“We are not happy here because the working conditions are just terrible. We are not getting the incentives we were promised. I even regret my decision to leave my former employer because I didn’t know it was going to be this difficult. We are actually subsidising the government because we use our own money to communicate with other hospitals,” Motseleli said.
Previously, Motseleli said the clinic used to get airtime worth M150 from SolidarMed — a Swiss non-profit organisation working to improve the health of people in rural Sub-Saharan Africa — to facilitate emergency communication, which she said had since been stopped.
Last year, 230 nurses and nursing attendants working in the 46 health centres situated in the hard-to-reach areas of Lesotho were each promised monthly hardship allowances of M600 and transport allowances of M250, as well as furnished accommodation by the Ministry of Health.
The move, which came as an incentive for the nurses to work in remote areas shunned by most health professionals, was widely commended at the time of its announcement.
Although the caregivers had expected each house to have a gas-stove, gas-fridge, gas-heater, double-bed, couch, television and satellite dish as promised, this has not happened and many have been waiting since the promise made in April, 2013.
“There are many challenges here and what depresses me the most is I had committed myself to working in this tough environment because I thought the difficulties would be eased. My commitment was also based on the fact that my skills are needed most here.
“However, apart from the trauma associated with helplessly watching communities always struggling to access our services, we are also struggling to survive in this lonesome place. Once you finish work and go home, there is nothing to entertain you or uplift your spirits,” Motseleli said.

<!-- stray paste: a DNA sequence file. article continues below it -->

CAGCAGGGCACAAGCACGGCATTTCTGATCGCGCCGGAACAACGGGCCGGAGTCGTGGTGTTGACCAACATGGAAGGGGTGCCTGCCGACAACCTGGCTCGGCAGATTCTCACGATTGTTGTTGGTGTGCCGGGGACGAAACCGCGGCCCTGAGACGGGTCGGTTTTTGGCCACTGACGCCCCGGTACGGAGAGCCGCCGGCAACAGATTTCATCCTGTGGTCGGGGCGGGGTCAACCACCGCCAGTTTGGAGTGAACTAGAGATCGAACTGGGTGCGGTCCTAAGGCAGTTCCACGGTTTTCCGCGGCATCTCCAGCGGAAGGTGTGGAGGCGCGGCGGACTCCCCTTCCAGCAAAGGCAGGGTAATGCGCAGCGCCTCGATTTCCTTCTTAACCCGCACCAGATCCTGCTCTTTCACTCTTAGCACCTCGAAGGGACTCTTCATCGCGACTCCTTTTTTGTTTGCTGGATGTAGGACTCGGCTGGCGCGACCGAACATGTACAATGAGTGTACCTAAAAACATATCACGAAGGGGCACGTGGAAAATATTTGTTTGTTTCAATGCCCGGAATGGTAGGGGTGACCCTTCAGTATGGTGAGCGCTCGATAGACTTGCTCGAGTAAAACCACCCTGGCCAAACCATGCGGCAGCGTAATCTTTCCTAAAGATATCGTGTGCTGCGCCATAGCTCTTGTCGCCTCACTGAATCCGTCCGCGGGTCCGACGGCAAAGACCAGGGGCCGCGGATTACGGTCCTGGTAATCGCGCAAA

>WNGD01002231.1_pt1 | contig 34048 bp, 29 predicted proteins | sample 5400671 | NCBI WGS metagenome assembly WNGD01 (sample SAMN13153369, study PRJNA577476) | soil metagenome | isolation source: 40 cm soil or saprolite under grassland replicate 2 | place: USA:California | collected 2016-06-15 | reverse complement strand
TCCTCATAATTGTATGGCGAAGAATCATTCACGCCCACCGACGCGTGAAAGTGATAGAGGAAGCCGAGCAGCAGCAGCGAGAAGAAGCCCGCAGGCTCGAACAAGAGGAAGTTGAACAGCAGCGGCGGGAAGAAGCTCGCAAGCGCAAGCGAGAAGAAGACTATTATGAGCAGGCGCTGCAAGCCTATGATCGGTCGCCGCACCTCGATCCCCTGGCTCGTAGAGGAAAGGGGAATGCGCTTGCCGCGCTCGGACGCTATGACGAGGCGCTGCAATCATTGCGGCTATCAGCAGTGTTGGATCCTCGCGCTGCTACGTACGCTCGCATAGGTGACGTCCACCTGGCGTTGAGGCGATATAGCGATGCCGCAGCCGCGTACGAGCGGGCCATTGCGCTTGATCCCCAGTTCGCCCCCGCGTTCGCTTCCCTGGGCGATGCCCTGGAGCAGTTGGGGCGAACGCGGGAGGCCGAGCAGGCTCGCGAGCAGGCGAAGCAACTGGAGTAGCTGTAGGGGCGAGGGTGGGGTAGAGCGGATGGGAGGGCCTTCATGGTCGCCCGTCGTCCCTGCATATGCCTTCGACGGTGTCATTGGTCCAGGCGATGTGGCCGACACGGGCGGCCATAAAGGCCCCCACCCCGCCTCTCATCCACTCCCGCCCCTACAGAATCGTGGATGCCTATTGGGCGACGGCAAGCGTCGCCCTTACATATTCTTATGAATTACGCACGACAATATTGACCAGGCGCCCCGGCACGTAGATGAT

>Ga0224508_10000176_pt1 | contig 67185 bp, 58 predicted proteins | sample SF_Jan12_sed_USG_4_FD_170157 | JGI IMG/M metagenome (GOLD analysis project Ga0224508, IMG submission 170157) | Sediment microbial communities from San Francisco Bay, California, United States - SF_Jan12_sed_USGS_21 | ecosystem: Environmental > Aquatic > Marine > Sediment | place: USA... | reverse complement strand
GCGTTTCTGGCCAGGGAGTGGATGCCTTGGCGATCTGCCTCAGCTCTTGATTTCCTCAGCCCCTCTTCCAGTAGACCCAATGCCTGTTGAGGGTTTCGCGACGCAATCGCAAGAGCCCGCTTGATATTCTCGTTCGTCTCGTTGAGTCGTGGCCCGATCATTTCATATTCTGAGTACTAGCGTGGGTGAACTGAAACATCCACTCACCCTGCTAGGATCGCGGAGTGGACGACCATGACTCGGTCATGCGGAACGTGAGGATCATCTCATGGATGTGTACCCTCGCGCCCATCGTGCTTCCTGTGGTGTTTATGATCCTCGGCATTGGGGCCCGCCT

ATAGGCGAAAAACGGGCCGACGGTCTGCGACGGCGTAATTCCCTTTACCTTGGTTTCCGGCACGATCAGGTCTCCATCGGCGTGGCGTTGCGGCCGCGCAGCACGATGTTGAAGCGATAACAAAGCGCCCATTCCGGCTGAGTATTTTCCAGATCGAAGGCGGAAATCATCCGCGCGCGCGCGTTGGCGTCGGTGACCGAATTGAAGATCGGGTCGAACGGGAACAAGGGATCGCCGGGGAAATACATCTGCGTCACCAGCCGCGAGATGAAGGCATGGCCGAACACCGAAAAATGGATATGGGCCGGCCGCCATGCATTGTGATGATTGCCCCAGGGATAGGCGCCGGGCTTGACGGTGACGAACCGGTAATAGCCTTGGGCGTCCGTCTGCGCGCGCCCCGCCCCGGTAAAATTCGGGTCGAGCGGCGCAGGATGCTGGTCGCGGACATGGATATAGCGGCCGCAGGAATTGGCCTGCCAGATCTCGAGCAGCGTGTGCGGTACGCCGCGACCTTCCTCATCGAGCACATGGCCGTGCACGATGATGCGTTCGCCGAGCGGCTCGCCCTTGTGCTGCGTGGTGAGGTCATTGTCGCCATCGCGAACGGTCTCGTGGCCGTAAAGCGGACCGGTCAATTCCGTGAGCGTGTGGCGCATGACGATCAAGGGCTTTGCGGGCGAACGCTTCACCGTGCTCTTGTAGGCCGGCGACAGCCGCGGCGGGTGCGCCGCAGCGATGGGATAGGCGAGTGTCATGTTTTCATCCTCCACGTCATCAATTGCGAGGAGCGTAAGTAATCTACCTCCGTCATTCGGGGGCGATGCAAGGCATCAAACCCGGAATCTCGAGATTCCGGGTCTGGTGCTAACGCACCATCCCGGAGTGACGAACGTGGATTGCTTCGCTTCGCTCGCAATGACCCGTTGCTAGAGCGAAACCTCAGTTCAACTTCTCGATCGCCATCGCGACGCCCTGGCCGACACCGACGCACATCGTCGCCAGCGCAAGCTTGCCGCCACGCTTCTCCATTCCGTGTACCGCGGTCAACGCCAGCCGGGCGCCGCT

When the solar system is not working, the clinic is covered in darkness and midwives have to use candles to deliver babies at night, the Lesotho Times found out during last week’s visit.
Laundry is also transported to Thaba-Tseka and this is not always a perfect arrangement, especially when the weather decides to bring a snowfall or when there are heavy rains.
Motseleli remembers her happier days when she was working in Maseru. A married mother-of-two children aged eight and two years, she took up the Thaba-Tseka post in April last year and left behind her youngest child.
“I needed the experience of working in a government facility where I would learn about family planning, an aspect that was not there at my previous workplace. Because I am a midwife, I also needed to work at a health centre where I could deliver babies more frequently and Ha-Mokoto accorded me that opportunity to put my skills to practice.”
Motseleli further said although her previous employment allowed her time with her family, she was not happy with the fact that there was no pension that would cushion her after retirement.
“Although I am benefiting in some way here, I also feel this is not what I bargained for because, instead, my budget has become much tighter than before. I have to spend a lot of money to have what I can call a normal life in these mountains.”
Motseleli also said she was promised training opportunities, internet and a vehicle that would ferry her to Thaba-Tseka town when travelling home.
“Well; if you ask me, I think we were tricked and we are not getting any explanation as to what is happening.”